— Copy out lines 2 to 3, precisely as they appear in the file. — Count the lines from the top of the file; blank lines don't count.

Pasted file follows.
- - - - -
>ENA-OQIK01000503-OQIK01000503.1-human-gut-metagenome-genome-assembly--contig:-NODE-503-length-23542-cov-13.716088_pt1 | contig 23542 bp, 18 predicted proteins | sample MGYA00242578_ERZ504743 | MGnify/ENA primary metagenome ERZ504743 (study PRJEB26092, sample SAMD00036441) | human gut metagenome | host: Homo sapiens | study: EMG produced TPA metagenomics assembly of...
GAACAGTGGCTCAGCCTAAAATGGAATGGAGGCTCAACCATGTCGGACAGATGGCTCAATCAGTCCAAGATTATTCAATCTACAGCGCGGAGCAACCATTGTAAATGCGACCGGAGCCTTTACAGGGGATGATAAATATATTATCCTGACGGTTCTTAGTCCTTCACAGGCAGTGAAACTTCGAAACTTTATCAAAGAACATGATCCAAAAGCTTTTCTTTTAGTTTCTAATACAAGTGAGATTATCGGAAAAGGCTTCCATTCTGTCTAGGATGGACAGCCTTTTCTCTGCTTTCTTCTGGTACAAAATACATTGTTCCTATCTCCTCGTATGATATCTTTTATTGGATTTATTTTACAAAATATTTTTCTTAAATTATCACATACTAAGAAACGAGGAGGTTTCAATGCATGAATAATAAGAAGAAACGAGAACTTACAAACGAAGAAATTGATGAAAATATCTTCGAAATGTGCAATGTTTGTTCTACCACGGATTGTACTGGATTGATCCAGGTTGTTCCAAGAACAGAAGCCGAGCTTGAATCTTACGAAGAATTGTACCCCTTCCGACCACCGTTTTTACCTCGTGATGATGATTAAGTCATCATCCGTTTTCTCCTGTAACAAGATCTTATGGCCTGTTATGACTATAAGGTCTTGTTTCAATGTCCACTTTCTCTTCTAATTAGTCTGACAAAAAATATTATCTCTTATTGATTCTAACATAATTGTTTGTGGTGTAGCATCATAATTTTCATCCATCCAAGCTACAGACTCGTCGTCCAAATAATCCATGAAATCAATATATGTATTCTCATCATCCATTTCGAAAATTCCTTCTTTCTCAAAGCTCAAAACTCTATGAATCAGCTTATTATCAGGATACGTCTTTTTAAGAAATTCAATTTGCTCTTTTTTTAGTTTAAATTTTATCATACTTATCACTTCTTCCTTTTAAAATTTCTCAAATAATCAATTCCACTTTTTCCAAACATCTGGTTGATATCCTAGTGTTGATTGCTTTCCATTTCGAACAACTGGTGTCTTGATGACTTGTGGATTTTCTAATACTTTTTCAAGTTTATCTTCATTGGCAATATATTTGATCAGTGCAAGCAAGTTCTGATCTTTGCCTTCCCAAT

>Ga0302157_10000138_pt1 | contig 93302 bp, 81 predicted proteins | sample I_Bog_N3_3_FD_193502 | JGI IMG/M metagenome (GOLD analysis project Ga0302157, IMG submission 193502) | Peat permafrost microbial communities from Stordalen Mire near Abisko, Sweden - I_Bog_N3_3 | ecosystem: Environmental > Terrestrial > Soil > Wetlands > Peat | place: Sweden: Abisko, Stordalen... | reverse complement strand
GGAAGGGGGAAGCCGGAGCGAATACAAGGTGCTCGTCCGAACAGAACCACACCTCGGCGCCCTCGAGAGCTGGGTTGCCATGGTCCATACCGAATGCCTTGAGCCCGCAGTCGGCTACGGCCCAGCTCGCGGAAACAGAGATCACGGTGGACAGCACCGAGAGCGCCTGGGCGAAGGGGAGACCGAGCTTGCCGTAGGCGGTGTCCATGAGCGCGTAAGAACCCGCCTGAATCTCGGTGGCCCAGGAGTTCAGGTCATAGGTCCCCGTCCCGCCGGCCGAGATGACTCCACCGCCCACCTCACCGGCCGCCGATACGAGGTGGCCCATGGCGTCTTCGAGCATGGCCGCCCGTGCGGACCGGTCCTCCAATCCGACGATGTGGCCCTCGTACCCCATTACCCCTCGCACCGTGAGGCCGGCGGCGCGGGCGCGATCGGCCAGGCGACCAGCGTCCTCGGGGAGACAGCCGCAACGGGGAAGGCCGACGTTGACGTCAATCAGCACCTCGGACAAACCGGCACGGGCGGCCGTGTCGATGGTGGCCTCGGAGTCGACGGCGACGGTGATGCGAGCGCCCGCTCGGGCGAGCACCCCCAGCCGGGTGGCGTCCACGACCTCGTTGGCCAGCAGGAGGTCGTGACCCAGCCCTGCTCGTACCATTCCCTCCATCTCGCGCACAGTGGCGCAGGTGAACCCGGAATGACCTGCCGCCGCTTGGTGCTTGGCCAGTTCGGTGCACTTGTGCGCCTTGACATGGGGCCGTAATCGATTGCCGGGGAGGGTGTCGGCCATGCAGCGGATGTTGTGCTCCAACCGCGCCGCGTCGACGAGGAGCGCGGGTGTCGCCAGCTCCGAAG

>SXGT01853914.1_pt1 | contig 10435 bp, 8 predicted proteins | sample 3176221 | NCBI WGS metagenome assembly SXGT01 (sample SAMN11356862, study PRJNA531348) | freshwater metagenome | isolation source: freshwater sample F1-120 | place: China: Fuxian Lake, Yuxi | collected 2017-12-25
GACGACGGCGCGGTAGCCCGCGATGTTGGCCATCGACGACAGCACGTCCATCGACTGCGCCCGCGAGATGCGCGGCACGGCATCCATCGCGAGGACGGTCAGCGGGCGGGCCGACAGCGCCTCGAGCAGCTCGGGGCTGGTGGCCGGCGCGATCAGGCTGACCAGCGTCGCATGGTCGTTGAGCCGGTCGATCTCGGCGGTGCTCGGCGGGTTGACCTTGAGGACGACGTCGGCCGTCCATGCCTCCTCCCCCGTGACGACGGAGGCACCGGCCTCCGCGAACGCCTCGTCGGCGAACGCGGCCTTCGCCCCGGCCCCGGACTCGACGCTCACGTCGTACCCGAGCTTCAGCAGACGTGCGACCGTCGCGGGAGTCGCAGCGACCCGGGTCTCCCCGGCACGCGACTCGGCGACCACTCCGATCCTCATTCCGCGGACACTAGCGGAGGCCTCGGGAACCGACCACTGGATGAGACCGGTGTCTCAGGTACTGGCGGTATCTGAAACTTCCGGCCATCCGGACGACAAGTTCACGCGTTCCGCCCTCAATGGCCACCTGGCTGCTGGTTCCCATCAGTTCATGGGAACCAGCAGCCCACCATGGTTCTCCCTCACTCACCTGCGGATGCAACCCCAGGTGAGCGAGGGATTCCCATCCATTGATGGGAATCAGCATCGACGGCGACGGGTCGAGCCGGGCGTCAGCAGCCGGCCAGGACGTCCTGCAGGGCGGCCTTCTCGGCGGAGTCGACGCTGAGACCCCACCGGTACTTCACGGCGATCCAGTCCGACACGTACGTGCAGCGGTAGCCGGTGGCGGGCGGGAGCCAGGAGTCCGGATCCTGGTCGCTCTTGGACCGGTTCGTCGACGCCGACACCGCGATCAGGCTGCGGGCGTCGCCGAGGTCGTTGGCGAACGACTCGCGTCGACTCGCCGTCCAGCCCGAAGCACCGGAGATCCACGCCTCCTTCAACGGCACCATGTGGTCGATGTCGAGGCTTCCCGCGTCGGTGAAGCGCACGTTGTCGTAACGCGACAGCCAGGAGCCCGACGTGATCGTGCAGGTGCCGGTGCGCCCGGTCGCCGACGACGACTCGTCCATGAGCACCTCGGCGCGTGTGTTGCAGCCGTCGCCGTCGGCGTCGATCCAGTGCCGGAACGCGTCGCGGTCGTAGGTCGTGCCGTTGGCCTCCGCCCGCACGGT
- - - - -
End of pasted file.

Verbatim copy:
GAACAGTGGCTCAGCCTAAAATGGAATGGAGGCTCAACCATGTCGGACAGATGGCTCAATCAGTCCAAGATTATTCAATCTACAGCGCGGAGCAACCATTGTAAATGCGACCGGAGCCTTTACAGGGGATGATAAATATATTATCCTGACGGTTCTTAGTCCTTCACAGGCAGTGAAACTTCGAAACTTTATCAAAGAACATGATCCAAAAGCTTTTCTTTTAGTTTCTAATACAAGTGAGATTATCGGAAAAGGCTTCCATTCTGTCTAGGATGGACAGCCTTTTCTCTGCTTTCTTCTGGTACAAAATACATTGTTCCTATCTCCTCGTATGATATCTTTTATTGGATTTATTTTACAAAATATTTTTCTTAAATTATCACATACTAAGAAACGAGGAGGTTTCAATGCATGAATAATAAGAAGAAACGAGAACTTACAAACGAAGAAATTGATGAAAATATCTTCGAAATGTGCAATGTTTGTTCTACCACGGATTGTACTGGATTGATCCAGGTTGTTCCAAGAACAGAAGCCGAGCTTGAATCTTACGAAGAATTGTACCCCTTCCGACCACCGTTTTTACCTCGTGATGATGATTAAGTCATCATCCGTTTTCTCCTGTAACAAGATCTTATGGCCTGTTATGACTATAAGGTCTTGTTTCAATGTCCACTTTCTCTTCTAATTAGTCTGACAAAAAATATTATCTCTTATTGATTCTAACATAATTGTTTGTGGTGTAGCATCATAATTTTCATCCATCCAAGCTACAGACTCGTCGTCCAAATAATCCATGAAATCAATATATGTATTCTCATCATCCATTTCGAAAATTCCTTCTTTCTCAAAGCTCAAAACTCTATGAATCAGCTTATTATCAGGATACGTCTTTTTAAGAAATTCAATTTGCTCTTTTTTTAGTTTAAATTTTATCATACTTATCACTTCTTCCTTTTAAAATTTCTCAAATAATCAATTCCACTTTTTCCAAACATCTGGTTGATATCCTAGTGTTGATTGCTTTCCATTTCGAACAACTGGTGTCTTGATGACTTGTGGATTTTCTAATACTTTTTCAAGTTTATCTTCATTGGCAATATATTTGATCAGTGCAAGCAAGTTCTGATCTTTGCCTTCCCAAT

>Ga0302157_10000138_pt1 | contig 93302 bp, 81 predicted proteins | sample I_Bog_N3_3_FD_193502 | JGI IMG/M metagenome (GOLD analysis project Ga0302157, IMG submission 193502) | Peat permafrost microbial communities from Stordalen Mire near Abisko, Sweden - I_Bog_N3_3 | ecosystem: Environmental > Terrestrial > Soil > Wetlands > Peat | place: Sweden: Abisko, Stordalen... | reverse complement strand